Baking a fresh batch of homemade bagels is an absolute delight, filling your kitchen with a deliciously inviting aroma. But what if you’ve made more dough than you can bake? Here, you might wonder, can you freeze bagel dough? The short answer is, yes, you can. It’s a simple solution to keep your dough fresh for later use. Let’s delve into the step-by-step guide of freezing bagels for the best results.
Need an answer right away? You can freeze bagel dough. After dividing the dough into individual bagel portions, tightly wrap each piece in plastic wrap, removing as much air as possible to prevent freezer burn, and then, store them in a sealed plastic bag or airtight container before placing in the freezer.
The Basics of Freezing Bagel Dough
Freezing bagel dough isn’t rocket science. It’s a great way to preserve your yeasted dough for an extended period, whether it’s for your own bagels or store-bought bagels. The trick to keeping the dough fresh and preventing freezer burn is all about wrapping and storing it the right way.
First, divide your dough into equal pieces, each one ready to be shaped into a bagel. Next, wrap each dough ball in plastic wrap tightly, making sure to remove as much air as possible to prevent freezer burn. The wrapped bagels should then be placed in a sealed plastic bag or airtight container for additional protection.
To keep track of the shelf life of bagels, it’s a good idea to write the date of freezing on the plastic bags. Typically, frozen bagel dough can last a long time in the freezer, often up to 3 months without losing its quality. However, always check for signs of freezer burn or expiration date.
Before baking, thaw your frozen bagel dough at room temperature, covered with a damp towel to keep it from drying out. Allow enough time for the dough to rise before you proceed with baking.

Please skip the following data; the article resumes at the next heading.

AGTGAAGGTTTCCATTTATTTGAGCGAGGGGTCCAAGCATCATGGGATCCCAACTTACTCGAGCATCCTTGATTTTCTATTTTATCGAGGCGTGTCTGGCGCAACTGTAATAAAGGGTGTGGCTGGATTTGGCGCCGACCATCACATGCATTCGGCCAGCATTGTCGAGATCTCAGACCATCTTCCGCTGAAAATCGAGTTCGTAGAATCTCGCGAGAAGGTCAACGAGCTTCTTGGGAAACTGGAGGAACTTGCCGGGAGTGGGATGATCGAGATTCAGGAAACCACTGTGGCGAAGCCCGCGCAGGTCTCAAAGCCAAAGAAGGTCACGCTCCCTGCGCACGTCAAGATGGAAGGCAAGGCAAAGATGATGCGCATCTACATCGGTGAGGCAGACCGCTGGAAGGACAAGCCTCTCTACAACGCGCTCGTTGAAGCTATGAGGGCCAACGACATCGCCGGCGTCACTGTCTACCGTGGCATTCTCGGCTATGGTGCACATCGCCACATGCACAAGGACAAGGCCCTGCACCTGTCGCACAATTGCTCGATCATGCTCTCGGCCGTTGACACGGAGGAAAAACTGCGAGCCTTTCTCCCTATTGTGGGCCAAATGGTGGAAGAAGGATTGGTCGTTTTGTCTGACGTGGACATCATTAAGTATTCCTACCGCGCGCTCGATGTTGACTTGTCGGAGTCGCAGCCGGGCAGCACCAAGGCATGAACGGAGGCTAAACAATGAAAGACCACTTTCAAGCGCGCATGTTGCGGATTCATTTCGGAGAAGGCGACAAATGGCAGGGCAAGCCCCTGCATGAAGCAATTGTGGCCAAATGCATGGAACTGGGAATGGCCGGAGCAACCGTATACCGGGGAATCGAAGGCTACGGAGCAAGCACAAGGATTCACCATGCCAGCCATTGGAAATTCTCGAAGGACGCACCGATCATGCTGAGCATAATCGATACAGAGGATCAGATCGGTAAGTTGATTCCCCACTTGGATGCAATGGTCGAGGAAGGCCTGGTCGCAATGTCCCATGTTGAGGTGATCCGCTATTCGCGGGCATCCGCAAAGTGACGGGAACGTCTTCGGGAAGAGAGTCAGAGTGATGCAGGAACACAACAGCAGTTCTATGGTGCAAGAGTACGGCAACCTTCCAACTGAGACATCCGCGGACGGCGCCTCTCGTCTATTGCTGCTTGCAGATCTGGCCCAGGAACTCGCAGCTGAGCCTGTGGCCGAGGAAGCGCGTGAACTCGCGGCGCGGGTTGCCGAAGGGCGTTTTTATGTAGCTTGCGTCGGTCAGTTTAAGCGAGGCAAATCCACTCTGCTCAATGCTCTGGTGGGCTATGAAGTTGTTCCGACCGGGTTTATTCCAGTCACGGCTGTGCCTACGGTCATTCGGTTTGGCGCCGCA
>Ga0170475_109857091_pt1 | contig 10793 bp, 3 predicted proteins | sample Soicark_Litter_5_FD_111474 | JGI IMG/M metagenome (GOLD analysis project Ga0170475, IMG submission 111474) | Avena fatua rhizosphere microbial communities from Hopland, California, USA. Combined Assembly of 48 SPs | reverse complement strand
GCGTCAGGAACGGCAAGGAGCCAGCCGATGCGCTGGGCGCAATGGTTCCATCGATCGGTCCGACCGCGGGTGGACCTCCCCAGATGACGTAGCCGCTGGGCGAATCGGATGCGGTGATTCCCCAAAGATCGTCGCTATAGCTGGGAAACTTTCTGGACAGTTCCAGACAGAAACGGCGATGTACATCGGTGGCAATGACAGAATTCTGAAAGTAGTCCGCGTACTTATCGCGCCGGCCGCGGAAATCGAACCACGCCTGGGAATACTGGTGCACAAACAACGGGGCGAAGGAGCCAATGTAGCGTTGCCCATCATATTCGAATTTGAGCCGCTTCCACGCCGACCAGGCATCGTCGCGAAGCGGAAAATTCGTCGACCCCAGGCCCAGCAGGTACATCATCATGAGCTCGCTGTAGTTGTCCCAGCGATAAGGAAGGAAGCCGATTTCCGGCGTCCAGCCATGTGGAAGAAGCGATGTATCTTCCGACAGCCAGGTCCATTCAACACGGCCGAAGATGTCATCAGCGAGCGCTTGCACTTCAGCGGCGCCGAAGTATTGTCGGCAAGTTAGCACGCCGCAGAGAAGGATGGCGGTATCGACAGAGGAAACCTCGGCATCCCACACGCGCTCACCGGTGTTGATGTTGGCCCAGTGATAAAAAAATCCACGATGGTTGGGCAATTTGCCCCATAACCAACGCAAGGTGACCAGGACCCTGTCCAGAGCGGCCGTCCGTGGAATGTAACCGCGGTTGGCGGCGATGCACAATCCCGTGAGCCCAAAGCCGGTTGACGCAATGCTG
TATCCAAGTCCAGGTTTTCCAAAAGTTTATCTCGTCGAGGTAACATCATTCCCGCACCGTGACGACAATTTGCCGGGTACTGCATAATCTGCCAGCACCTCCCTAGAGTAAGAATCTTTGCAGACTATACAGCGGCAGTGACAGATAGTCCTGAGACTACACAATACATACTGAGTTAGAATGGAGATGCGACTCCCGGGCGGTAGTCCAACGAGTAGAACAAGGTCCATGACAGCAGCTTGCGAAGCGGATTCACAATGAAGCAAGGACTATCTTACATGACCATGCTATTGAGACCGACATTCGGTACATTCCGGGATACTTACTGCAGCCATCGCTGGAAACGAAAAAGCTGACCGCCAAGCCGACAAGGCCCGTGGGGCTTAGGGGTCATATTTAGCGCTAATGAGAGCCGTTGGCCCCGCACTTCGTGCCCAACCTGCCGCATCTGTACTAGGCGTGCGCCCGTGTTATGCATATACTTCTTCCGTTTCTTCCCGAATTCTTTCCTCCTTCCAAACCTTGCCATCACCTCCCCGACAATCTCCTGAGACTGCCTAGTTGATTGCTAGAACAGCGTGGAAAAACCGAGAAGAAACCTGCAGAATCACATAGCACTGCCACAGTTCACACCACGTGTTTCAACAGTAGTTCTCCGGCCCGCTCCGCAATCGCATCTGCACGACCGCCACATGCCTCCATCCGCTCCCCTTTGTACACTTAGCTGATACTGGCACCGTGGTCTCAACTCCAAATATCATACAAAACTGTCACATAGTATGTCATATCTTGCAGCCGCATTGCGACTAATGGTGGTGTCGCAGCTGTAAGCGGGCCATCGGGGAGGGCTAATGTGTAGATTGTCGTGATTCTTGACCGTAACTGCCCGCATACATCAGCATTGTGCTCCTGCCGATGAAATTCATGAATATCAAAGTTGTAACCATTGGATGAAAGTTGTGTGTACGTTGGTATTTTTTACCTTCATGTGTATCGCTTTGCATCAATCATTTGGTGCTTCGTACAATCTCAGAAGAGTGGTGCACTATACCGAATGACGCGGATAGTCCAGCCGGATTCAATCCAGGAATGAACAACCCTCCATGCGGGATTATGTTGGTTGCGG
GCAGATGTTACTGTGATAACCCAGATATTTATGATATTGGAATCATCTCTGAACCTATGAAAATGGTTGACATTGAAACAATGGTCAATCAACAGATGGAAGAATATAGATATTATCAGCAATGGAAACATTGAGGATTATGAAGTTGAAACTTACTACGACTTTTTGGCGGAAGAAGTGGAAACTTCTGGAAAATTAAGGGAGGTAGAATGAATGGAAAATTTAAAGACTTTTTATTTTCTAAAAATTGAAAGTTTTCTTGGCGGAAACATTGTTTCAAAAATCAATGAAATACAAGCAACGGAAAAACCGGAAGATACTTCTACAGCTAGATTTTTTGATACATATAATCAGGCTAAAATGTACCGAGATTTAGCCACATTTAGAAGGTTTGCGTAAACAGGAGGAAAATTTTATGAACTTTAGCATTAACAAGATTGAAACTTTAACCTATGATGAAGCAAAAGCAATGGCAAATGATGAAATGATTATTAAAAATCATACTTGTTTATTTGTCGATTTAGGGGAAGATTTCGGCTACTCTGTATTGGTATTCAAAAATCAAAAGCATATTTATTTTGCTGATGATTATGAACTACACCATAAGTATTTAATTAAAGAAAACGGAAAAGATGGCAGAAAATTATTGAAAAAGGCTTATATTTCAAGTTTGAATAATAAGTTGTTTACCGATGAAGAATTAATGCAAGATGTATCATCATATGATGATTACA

Baking Your Frozen Bagel Dough
Before you start baking your bagels, preheat your oven and prepare your baking sheet lined with parchment paper. The dough should have thawed completely and risen before shaping into bagels.
To shape the bagel, roll each ball of dough into a rope, then join the ends together to form a bagel shape. You can even use your index finger to make the hole in the center. You can top your bagels with sesame seeds, poppy seeds, or leave them plain – it’s all up to you!
Once the bagels are ready, bake them until they are golden brown. The high protein content of bread flour can lend your bagels that perfect chewy texture and golden-brown exterior that we all love in a New York-style bagel. Enjoy your homemade bagels with cream cheese or your favorite bagel topping.
Freezing Baked Bagels: An Alternate Route
Not just uncooked bagel dough, but baked bagels can also be frozen for later. This is a quick method for when you want a freshly baked bagel at a moment’s notice.
Once your bagels have cooled after baking, use a serrated knife to slice the bagel halves. Wrap each half in plastic wrap, aluminum foil, or place them in a freezer bag. Again, be sure to remove any excess air from the bag to maintain the texture of the bagels. You can then place the wrapped bagels in an airtight bag or container for long-term storage.
To thaw, you can simply toast the frozen bagel halves in a toaster oven on the bagel setting. There’s no need for them to thaw beforehand. Your bagel will be warmed through, and the surface will be nicely toasted, all ready to be spread with a generous layer of cream cheese.
Freezing bagels, be it the dough or the baked product, is a convenient and easy way to extend the shelf life of bagels. The process isn’t complicated, and the outcome is always rewarding – delicious, warm bagels anytime you want.
So, the next time you plan to bake your own batch of bagels, don’t hesitate to make some extra. Be it for breakfast, snack, or an accompaniment for your soup, a frozen bagel can be a lifesaver. Remember, the best part of baking your own bagels is having them fresh whenever you crave them.
For additional reading and tips on freezing dough, you can visit these helpful pages:
- Can You Freeze Pretzel Dough?
- Freezing Yeast Guide
- Can Bread Be Frozen Twice?
- How to Freeze Sourdough Dough
Happy bagel making and freezing!